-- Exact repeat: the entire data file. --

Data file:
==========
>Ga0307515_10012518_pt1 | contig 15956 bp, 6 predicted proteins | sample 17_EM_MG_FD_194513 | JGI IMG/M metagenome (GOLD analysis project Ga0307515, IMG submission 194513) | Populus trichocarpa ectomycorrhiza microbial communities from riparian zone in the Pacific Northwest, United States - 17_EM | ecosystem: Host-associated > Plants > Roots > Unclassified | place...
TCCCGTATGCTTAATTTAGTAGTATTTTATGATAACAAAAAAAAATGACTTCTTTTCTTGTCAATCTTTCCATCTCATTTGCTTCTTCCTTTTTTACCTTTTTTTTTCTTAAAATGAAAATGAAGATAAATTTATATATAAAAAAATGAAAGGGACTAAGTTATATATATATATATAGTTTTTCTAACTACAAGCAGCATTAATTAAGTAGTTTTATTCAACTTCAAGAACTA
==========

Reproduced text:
>Ga0307515_10012518_pt1 | contig 15956 bp, 6 predicted proteins | sample 17_EM_MG_FD_194513 | JGI IMG/M metagenome (GOLD analysis project Ga0307515, IMG submission 194513) | Populus trichocarpa ectomycorrhiza microbial communities from riparian zone in the Pacific Northwest, United States - 17_EM | ecosystem: Host-associated > Plants > Roots > Unclassified | place...
TCCCGTATGCTTAATTTAGTAGTATTTTATGATAACAAAAAAAAATGACTTCTTTTCTTGTCAATCTTTCCATCTCATTTGCTTCTTCCTTTTTTACCTTTTTTTTTCTTAAAATGAAAATGAAGATAAATTTATATATAAAAAAATGAAAGGGACTAAGTTATATATATATATATAGTTTTTCTAACTACAAGCAGCATTAATTAAGTAGTTTTATTCAACTTCAAGAACTA